Nonbeliever Paladin

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I am playing a Dragonborn paladin in an upcoming game. Bear with me.


The clan this Dragonborn is part of is totally dedicated to Bahamut, and (nearly) all members of it serve him- whether it be through paladinship, clerichood, or just missionaryness. It's a self-contained gigantic familial church, essentially. In return for great deeds of loyal servitude in the past, Bahamut grants many of the clan's members with the aforementioned holy powers- whether they like it (they do) or not.

As any D&D-ophyte worth his salt knows (I mean, who DOESN'T read each and every cultural thing released on every race? :p), Dragonborn parents separate after their eggs have hatched. In this Dragonborn's case, he was taken and raised by his father (of the Bahamut-ophile clan) while his twin sister was taken in by his mother. Long story short, through intermittent contact with his sister, he has grown to resent and resist the inborn holy Paladin powers he has been "blessed" with- indeed, he considers them a curse, railroading his destiny and life.


For those of you who just skipped the last two rambling fluff paragraphs (you know who you are ;))- here's the sit: I've got a Dragonborn pally who does not, in fact, want to BE a pally, but the powers and social status are inborn- this is going to lead to fighting against not his inner demons, but his inner, what, angels?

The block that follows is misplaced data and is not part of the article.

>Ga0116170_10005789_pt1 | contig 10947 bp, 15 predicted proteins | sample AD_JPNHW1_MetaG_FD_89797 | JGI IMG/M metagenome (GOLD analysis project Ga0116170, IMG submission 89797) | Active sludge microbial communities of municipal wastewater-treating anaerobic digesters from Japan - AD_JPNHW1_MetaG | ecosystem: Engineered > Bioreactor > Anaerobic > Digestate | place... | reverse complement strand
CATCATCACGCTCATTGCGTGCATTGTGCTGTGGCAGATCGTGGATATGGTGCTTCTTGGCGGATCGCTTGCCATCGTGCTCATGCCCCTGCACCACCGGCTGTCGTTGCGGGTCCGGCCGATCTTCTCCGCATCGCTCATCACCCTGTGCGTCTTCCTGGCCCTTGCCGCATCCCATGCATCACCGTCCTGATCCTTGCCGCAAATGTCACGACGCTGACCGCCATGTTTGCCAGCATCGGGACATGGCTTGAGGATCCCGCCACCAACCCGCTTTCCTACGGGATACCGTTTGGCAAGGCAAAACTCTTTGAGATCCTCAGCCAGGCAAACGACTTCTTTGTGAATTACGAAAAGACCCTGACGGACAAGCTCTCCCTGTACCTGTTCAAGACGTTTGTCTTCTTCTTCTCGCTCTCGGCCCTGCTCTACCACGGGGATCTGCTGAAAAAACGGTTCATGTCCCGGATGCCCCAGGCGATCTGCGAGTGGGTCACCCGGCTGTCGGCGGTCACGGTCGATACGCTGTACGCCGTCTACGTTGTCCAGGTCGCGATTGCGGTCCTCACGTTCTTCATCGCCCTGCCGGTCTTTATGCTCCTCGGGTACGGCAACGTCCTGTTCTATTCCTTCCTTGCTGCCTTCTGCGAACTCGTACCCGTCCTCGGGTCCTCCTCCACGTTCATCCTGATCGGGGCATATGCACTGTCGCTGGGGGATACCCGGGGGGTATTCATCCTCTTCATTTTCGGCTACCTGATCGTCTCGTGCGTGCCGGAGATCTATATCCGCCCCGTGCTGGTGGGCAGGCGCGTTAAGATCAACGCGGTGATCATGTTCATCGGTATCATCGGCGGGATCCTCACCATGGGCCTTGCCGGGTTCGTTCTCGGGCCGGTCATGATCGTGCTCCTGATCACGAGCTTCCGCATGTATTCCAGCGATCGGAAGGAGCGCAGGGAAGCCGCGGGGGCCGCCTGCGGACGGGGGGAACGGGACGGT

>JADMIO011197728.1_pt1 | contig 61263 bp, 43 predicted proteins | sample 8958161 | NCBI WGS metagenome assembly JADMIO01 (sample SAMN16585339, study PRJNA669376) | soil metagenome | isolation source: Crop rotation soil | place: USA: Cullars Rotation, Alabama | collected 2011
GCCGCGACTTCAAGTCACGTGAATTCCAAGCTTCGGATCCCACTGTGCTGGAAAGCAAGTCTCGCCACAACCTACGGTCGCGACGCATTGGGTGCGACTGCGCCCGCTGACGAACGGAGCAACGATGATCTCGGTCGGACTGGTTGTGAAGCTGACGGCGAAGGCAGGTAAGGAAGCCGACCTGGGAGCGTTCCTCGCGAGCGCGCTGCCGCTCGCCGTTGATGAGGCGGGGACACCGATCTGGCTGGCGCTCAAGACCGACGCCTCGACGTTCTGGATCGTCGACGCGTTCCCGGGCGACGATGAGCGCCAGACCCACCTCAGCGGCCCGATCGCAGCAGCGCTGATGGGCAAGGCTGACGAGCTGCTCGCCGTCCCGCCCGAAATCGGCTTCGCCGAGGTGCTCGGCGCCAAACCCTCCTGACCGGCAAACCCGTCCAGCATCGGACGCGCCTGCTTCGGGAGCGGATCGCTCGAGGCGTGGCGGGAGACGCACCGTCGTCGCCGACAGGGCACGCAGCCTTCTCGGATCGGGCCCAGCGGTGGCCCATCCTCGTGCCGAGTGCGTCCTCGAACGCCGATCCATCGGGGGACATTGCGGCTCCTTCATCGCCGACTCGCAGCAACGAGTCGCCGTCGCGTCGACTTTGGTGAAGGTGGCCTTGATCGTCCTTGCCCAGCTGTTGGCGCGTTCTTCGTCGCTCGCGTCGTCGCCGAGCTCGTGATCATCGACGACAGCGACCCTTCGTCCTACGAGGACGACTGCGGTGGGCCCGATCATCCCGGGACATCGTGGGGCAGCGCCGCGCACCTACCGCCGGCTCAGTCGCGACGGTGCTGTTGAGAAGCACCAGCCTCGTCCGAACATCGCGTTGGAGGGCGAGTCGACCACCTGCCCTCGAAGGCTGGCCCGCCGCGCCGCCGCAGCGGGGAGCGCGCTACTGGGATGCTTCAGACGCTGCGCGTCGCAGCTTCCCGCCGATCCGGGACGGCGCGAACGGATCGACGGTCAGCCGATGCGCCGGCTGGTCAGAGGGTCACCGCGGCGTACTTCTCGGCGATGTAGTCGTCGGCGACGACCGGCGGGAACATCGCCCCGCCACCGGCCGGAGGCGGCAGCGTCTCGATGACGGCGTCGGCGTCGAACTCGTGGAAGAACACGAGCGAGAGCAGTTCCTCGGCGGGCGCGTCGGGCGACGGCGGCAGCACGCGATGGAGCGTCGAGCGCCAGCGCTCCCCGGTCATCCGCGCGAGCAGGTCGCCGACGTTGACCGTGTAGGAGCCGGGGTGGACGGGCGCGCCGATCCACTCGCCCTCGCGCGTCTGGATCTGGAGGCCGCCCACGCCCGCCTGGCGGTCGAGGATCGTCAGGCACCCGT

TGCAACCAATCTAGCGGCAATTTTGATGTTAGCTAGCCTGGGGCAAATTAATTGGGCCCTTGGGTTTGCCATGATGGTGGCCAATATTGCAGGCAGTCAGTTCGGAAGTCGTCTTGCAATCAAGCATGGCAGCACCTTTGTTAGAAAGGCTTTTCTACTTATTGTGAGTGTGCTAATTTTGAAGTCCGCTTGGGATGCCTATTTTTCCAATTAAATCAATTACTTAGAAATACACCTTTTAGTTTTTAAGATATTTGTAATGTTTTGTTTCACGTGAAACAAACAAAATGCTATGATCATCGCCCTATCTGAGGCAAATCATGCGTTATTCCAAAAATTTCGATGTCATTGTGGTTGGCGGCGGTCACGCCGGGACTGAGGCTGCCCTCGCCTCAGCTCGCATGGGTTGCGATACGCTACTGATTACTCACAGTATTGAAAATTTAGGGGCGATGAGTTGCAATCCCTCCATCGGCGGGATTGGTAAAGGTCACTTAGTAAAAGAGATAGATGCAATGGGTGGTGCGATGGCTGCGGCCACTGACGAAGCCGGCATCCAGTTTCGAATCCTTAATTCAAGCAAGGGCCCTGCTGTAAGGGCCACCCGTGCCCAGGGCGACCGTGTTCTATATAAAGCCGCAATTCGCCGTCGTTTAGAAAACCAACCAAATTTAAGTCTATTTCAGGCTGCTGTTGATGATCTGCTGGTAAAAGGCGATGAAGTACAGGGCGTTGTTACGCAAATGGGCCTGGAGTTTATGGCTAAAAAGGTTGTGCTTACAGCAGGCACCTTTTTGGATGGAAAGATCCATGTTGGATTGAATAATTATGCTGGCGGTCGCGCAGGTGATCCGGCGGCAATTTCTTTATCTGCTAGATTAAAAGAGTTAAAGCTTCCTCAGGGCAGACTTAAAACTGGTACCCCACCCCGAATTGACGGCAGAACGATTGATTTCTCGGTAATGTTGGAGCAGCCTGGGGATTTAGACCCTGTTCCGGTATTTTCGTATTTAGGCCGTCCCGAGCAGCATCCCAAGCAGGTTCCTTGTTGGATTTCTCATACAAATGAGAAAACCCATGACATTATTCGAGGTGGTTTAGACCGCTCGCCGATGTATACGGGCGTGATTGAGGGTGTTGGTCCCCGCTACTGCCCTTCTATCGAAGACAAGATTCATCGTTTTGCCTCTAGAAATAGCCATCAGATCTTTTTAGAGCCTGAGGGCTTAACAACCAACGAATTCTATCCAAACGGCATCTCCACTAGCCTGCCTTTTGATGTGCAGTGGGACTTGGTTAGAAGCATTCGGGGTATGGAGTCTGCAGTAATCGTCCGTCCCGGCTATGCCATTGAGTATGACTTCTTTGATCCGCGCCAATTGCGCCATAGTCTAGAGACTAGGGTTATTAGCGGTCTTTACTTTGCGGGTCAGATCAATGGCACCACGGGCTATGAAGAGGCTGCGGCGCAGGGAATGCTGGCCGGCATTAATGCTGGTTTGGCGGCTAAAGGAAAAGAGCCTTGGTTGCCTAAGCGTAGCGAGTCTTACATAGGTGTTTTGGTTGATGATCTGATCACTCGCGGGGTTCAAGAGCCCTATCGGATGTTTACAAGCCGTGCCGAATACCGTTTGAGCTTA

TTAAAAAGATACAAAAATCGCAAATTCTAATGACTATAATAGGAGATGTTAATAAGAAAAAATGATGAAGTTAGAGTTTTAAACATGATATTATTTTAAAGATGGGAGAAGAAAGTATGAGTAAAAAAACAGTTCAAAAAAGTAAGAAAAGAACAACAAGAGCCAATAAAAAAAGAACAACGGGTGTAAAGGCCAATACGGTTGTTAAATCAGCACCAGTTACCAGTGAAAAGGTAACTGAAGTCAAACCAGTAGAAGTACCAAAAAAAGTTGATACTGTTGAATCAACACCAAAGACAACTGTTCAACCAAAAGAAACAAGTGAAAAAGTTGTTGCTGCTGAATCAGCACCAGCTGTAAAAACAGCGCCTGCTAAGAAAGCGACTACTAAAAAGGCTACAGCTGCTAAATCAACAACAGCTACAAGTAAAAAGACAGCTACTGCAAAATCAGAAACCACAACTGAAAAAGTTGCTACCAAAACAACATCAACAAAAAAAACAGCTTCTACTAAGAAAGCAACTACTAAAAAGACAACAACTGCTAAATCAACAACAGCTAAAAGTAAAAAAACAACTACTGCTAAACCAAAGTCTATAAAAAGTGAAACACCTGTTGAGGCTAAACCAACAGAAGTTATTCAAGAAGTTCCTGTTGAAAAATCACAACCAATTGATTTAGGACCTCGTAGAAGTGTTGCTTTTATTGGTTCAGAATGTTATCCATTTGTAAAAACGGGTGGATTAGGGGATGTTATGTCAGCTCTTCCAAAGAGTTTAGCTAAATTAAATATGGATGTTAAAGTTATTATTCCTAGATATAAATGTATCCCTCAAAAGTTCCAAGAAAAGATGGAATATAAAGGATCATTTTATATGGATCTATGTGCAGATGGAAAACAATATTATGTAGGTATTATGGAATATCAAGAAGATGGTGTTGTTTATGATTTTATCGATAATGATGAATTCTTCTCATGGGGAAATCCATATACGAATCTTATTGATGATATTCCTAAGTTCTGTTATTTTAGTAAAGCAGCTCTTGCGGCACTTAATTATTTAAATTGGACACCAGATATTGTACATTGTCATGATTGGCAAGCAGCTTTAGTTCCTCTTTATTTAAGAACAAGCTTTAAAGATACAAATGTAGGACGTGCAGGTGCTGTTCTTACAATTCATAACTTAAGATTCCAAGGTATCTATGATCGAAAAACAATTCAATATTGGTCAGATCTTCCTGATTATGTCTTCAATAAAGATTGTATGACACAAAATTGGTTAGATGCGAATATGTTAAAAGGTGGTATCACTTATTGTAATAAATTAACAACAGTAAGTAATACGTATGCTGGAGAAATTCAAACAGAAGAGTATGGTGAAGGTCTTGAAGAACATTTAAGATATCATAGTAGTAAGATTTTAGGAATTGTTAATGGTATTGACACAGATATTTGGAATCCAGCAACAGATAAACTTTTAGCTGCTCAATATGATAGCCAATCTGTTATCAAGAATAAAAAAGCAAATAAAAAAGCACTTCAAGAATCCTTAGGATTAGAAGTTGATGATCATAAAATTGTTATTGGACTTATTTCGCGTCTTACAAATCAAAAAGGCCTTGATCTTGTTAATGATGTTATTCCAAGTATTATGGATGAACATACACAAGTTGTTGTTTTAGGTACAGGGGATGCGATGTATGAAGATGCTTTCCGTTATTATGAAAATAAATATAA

~~~

Now, for the point of this post and for those whose patience is that of a grapefruit, who skipped the last fluff-ish paragraph as well and know full well that their time is best spent by skipping to the last one-word sentence of a post and answering that (you know who you are, too ;)):
[INDENT]What would not actually wanting to serve your god (but your god wanting you to serve him) bring about mechanically (and fluff-ily!) ingame, especially being that there's not really explicit stuffs about losing powers and atonement and whatnot in 4e?[/INDENT]

Ideas, comments, and grapefruit condoned.
I'd allow it but I dont really see how he'd gain the God given powers of a diety he doesn't believe in.
I'd allow it but I dont really see how he'd gain the God given powers of a deity he doesn't believe in.